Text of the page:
21 May, Tuesday
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Proakatemian esseepankki

Favorable conditions to overcome dysfunctions of a team

Kirjoittanut: Esseepankin arkisto - tiimistä Ei tiimiä.

Esseen tyyppi: / esseepistettä.

Esseen arvioitu lukuaika on 3 minuuttia.

Favorable conditions to overcome dysfunctions of a team

The five dysfunctions of a team – Patrick Lencioni

The book is a leadership fable of an imaginary company called Decision Tech Inc. The company has every means to be the market leader in its field but they are struggling to grow their market. The story starts when Decision Tech hires new CEO, Kathryn Petersen, who starts by recognizing the companies struggle to work as a team. She understands that even the most talented individuals alone don’t have the potential of a good team.

I find this book very useful and particularly for us here at Proakatemia. I hope I would have read this book already before we started at Proakatemia. The five dysfunctions introduced in the book are not just some theoretical concepts that you would need to apply into real situations, but they are recognizable issues that I can point out in our team.

In our team, Jumble Osk, there is now only multiple small groups of people doing their own projects and efforts to build a functioning team is appears to be low, even though we have a great potential to become successful team. I find dysfunctions in our situation, so let me introduce the model of The Five dysfunctions at this point.




  1. Absence of trust

The bottom of the pyramid is the foundation for building a functioning team. Lack of trust amongst team members is essentially unwillingness to be vulnerable within the group. Team members that are open with one another about their mistakes and weaknesses can establish a solid foundation for the team.


  1. Fear of conflict

Fragile foundation damages the team and the lack of trust creates a fear of conflict. Team members are incapable of engaging in debate of ideas and only offer guarded opinions to avoid any friction.



  1. Lack of commitment

Lack of healthy conflicts creates the next dysfunction of a team: lack of commitment. As team members have not bought into the decision they do not feel committed to the decision, though they may seem to agree.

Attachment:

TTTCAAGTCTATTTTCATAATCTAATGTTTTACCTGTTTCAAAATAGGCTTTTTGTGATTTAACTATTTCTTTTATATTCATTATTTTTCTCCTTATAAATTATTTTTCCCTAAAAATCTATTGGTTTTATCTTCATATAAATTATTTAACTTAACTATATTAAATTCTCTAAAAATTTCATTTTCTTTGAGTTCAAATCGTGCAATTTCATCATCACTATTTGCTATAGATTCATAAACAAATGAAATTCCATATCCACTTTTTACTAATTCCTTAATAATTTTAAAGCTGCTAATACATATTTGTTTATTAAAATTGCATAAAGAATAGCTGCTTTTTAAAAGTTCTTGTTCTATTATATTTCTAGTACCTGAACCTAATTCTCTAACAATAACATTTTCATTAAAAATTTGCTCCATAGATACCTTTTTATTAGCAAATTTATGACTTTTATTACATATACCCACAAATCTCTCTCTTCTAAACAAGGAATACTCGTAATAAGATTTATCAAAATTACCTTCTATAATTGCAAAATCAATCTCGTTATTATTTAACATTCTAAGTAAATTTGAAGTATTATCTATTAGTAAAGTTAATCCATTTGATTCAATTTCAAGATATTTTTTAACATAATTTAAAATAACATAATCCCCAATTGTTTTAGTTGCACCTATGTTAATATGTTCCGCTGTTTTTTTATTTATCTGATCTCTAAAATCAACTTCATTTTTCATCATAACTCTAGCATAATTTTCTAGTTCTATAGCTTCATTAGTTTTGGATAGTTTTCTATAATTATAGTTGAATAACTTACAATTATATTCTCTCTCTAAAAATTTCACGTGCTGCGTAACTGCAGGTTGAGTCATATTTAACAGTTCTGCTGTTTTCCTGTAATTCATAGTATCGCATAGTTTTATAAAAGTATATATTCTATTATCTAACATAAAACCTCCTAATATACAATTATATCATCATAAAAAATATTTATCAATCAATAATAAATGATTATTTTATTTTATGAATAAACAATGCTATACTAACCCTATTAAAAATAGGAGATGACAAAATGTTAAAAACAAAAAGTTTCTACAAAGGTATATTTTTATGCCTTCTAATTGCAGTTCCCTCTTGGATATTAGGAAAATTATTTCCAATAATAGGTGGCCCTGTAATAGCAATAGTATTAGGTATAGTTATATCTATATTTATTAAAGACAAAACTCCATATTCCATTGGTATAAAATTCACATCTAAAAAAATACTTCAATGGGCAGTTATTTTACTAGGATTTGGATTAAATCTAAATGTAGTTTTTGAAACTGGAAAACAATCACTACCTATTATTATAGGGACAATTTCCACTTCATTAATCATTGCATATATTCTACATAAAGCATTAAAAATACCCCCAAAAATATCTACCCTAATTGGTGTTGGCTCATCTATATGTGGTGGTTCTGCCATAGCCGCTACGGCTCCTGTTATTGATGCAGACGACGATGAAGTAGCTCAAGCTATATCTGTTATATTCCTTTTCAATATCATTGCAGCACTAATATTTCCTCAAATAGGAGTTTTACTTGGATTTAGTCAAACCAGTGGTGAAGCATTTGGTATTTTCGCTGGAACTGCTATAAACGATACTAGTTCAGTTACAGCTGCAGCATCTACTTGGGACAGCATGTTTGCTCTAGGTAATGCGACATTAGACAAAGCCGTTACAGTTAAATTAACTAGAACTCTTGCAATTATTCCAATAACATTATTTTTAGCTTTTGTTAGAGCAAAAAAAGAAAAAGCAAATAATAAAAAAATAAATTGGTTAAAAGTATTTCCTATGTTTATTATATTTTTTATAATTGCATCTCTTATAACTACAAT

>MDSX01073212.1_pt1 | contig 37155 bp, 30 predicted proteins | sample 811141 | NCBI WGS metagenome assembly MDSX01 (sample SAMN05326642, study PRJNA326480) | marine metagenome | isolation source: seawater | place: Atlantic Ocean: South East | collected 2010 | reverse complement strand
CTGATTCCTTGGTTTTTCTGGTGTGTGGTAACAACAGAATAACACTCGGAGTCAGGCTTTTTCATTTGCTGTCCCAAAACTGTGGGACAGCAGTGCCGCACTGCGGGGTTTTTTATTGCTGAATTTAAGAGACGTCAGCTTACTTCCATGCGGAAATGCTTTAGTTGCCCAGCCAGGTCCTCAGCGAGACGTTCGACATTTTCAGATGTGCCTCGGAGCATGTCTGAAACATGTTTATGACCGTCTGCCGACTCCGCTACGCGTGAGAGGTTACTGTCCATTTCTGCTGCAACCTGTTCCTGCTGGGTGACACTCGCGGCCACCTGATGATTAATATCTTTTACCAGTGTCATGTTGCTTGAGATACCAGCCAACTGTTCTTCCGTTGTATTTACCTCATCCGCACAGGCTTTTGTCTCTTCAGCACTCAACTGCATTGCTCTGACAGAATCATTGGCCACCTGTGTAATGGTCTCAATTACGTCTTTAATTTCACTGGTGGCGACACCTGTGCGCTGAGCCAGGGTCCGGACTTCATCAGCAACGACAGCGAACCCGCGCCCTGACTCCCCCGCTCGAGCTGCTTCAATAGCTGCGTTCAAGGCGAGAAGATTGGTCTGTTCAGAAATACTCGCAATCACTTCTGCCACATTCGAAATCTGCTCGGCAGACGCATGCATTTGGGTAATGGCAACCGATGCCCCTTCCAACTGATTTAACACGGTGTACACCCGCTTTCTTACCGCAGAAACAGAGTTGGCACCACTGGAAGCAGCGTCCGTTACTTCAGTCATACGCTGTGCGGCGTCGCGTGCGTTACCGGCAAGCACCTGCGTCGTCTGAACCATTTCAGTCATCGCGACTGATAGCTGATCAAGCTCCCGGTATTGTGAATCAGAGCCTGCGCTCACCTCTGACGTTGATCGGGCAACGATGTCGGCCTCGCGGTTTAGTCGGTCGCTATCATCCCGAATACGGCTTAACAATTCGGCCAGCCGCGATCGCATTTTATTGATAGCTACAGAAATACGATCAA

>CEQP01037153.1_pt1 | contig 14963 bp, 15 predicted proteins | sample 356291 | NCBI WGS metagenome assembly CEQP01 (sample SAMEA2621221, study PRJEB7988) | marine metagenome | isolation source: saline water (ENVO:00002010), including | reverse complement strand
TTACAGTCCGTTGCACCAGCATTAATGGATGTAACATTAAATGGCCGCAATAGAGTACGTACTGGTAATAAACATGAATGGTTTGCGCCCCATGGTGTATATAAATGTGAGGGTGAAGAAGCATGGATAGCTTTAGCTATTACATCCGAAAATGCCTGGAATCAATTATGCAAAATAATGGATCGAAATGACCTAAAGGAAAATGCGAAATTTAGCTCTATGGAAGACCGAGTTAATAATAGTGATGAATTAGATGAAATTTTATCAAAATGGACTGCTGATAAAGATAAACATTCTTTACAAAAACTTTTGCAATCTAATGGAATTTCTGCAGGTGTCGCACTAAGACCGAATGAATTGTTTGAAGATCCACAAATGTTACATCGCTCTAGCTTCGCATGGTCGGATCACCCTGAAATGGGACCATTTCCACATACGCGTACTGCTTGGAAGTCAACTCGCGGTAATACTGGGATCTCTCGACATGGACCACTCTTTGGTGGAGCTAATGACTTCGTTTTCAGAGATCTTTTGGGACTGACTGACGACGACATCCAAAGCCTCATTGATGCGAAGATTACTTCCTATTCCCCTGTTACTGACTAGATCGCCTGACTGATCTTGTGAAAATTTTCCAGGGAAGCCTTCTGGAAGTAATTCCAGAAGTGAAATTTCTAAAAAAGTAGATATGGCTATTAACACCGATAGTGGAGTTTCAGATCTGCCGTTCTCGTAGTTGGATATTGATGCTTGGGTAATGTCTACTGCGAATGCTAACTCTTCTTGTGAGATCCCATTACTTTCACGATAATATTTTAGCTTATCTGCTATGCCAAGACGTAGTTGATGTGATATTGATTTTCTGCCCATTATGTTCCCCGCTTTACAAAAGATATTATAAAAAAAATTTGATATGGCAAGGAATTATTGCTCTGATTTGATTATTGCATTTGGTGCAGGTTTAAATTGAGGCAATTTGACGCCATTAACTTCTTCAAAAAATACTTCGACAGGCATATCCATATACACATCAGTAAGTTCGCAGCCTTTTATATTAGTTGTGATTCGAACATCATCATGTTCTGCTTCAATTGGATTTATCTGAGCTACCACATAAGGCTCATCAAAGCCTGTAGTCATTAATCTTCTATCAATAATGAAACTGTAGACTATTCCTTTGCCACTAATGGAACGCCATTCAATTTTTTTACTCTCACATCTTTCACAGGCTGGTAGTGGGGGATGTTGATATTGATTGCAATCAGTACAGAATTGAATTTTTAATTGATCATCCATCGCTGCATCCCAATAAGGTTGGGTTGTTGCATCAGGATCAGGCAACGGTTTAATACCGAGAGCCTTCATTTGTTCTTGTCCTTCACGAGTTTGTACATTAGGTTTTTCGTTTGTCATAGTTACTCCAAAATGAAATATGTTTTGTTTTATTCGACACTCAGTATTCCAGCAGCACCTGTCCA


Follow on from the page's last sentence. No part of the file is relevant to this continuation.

1. Avoidance of accountability

Lack of commitment results in team members not making each other accountable. Without committing to a clear plan of action, even the most driven often hesitate to call their peers accountable.


  1. Inattention to results

If the team members do not feel accountable, they will put their individual needs or even their own divisions above the collective goals of the team.


I personally think that there is more to this. Every team needs also favorable conditions to be able to build a good, solid foundation of trust. Our team has been struggling a lot because of fear of not having enough time to meet individual expectations. This feeds already the fifth dysfunction, inattention to results, because most of the team members are fixated to achieve their own plans that have been set already before starting the Proakatemia module.

This prevents the team to find a clear plan, which leads in to lack of commitment and fear of conflict. You may notice what I am trying to explain here. The issues cannot be addressed isolated from one another.

Our members appear to be afraid of the time to run out before they have “made money” or a successful project that fits to their career plans and individual needs that the members are not willing to build the team in the first place.

My point here is, that if the conditions are like this, it is very complicated to get members to buy in to the idea of working as a team. How could we create an effective culture for short team entrepreneurship studies? My personal view is that we need to approach this more like a professional sports teams do; they carefully choose the members to create the best possible team.

The book suggests that every member of the team needs to understand the dysfunctions in the team to overcome them. I can agree with this. To make the team become better we need to be honest to ourselves and address the issues that causes dysfunctions.

I don’t want to have a negative impression, but honest. I see a lot of potential in every team, ours especially and I am looking forward to seeing if our limited time allows us to overcome our dysfunctions.

  • Joonas Koivumaa

    Good essay Teemu! It would’ve been great if you would have expanded the five dysfunctions even more or maybe expand the reflection and thinking to point that when it is not possible to choose your team member. How would you solve the issue then?